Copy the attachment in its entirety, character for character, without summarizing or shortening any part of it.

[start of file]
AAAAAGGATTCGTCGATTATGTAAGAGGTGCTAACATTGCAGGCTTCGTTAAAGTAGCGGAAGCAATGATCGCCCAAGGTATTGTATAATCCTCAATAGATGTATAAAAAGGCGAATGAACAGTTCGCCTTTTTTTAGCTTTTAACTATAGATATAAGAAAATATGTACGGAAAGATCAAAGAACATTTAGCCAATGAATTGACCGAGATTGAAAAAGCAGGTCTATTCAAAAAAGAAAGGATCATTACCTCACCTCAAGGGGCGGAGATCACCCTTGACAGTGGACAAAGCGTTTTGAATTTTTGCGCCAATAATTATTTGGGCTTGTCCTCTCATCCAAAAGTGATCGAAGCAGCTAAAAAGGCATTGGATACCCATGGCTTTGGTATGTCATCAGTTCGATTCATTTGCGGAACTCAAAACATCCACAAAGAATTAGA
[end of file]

AAAAAGGATTCGTCGATTATGTAAGAGGTGCTAACATTGCAGGCTTCGTTAAAGTAGCGGAAGCAATGATCGCCCAAGGTATTGTATAATCCTCAATAGATGTATAAAAAGGCGAATGAACAGTTCGCCTTTTTTTAGCTTTTAACTATAGATATAAGAAAATATGTACGGAAAGATCAAAGAACATTTAGCCAATGAATTGACCGAGATTGAAAAAGCAGGTCTATTCAAAAAAGAAAGGATCATTACCTCACCTCAAGGGGCGGAGATCACCCTTGACAGTGGACAAAGCGTTTTGAATTTTTGCGCCAATAATTATTTGGGCTTGTCCTCTCATCCAAAAGTGATCGAAGCAGCTAAAAAGGCATTGGATACCCATGGCTTTGGTATGTCATCAGTTCGATTCATTTGCGGAACTCAAAACATCCACAAAGAATTAGA